What's the Real deal with S.L. soccer complex?
Opponents of soccer complex along Jordan River want answers
Mike Sadowski, Deseret News KSL-TV choppers
SALT LAKE CITY — Twenty-plus soccer fields, a professional-quality practice field and indoor training facility, with a neighboring youth soccer academy.
This was the shared vision of Salt Lake City leaders and Real Salt Lake ownership in 2007.
Since then, those plans have changed, or at the very least have stalled, and city officials say they are moving forward with the Salt Lake Regional Athletic Complex without Real Salt Lake as partner.
But a group of Salt Lake residents who don't want to see the soccer complex built at the site near the Jordan River aren't buying that line. And even if they did, the residents contend city officials selected the property near 1900 West and 2200 North as the site for the sports complex to accommodate Real Salt Lake.
The problem with that, says Jeff Salt of the Jordan River Restoration Network, is that a project using $15.3 million in public money essentially would be subsidizing a private enterprise.
"This is a public facility funded by public money," Salt said. "Why should a private enterprise be benefiting from that?"
Salt and other members of the Jordan River Restoration Network have been sifting through thousands of documents related to the soccer complex, obtained through Government Records Access and Management Act requests.
The group is using the documents as the basis for its four lawsuits against the city and another against the U.S. Army Corps or Engineers in hopes of stopping construction of the soccer complex and forcing the city to build elsewhere.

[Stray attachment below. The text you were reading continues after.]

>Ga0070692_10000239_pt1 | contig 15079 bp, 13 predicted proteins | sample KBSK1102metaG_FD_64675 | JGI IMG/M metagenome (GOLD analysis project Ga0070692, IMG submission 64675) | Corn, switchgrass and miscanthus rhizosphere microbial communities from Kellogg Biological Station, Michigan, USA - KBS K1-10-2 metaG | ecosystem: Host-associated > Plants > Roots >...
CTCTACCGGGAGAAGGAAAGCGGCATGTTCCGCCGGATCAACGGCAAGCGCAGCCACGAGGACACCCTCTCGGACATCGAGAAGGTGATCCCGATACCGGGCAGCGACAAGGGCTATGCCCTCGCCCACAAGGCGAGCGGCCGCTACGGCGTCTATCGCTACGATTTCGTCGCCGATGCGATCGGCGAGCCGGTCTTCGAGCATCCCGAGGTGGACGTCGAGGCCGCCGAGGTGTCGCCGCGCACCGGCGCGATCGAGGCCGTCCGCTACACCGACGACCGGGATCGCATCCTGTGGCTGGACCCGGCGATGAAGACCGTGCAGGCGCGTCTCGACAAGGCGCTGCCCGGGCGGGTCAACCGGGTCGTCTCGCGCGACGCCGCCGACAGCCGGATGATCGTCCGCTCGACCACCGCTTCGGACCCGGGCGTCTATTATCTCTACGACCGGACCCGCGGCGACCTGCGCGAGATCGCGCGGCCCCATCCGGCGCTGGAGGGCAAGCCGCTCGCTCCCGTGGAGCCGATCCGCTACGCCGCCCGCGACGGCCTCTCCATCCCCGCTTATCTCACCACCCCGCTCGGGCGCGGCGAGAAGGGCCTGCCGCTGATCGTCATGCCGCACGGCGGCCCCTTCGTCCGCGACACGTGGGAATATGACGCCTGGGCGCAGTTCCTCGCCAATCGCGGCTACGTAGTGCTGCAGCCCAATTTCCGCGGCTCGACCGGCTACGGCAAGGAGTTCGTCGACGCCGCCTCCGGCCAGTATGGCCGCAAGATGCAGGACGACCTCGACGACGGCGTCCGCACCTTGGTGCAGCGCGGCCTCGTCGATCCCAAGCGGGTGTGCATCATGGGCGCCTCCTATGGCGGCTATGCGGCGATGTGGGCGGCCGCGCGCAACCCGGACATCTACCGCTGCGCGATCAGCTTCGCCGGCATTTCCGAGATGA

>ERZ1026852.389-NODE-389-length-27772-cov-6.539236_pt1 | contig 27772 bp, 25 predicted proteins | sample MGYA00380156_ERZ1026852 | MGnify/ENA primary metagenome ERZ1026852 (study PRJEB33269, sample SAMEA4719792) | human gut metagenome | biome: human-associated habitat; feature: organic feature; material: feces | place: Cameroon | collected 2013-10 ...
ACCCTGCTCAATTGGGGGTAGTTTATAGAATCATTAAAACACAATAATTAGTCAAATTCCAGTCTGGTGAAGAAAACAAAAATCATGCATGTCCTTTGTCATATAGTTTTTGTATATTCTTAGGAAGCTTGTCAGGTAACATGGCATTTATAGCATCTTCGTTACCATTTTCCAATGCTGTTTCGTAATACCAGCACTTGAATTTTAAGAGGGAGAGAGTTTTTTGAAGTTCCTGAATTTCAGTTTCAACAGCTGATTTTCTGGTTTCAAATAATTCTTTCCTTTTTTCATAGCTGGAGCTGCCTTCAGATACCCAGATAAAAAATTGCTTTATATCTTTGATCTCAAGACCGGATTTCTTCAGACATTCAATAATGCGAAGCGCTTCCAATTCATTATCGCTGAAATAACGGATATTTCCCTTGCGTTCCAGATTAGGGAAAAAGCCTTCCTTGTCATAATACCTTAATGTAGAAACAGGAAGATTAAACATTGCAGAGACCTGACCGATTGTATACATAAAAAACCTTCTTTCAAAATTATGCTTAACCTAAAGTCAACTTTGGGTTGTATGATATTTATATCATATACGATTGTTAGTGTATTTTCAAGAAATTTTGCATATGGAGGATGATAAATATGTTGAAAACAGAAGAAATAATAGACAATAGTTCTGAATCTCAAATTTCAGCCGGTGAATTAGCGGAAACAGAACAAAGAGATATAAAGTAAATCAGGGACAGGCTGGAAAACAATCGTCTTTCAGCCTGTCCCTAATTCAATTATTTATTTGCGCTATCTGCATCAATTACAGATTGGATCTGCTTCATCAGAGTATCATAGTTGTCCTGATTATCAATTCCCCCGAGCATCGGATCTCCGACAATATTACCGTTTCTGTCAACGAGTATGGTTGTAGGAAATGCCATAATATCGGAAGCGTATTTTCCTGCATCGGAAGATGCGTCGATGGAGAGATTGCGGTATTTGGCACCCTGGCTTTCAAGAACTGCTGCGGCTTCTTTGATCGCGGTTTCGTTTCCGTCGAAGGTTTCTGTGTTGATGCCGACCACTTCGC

A Deseret News review of several of the documents found repeated mention of a youth soccer academy being built in conjunction with the soccer complex.
Billed as an elite, world-class athletic and educational facility, the academy was to include on-site housing and training for between 100 and 200 youths from around the world.
The plan in 2007 was for Real Salt Lake to partner with Real Madrid to attract, train and educate young soccer players — from Utah, throughout the West and even around the world — in hopes of grooming them to play for the respective professional clubs.
Early on, city officials and their professional soccer partners envisioned building 23 soccer fields, as many as eight baseball diamonds and a 7,500-seat championship soccer field on 180 acres of open space.
One of those soccer fields was to become the regular practice site for Real Salt Lake. And another three to four fields were to be utilized by the Major League Soccer franchise as part of the youth soccer academy.
In addition, a half-acre at the regional athletic complex was to be set aside for indoor training and locker room facilities for exclusive use by Real Salt Lake.
"We think (the partnership with Real Salt Lake) has been driving this whole resistance to finding alternative sites (for the sports complex)," Salt said.
Salt Lake City and Real Salt Lake officials say that's simply not true.
"The (regional athletic complex) site was decided long before any discussion with Real about its interest in an academy, (and) even before it organized its team in Salt Lake City," said Rick Graham, Salt Lake City's director of public services.
Real Salt Lake spokesman Trey Fitz-Gerald said team officials have not had any recent discussions about locating a soccer academy at or near the sports complex, and such an academy is not in the team's immediate plans.
That said, Real Salt Lake is "very supportive" of the soccer complex being built in Salt Lake City, he said.
"We're fully supportive of anything that helps the growth of the sport at all levels," Fitz-Gerald said.
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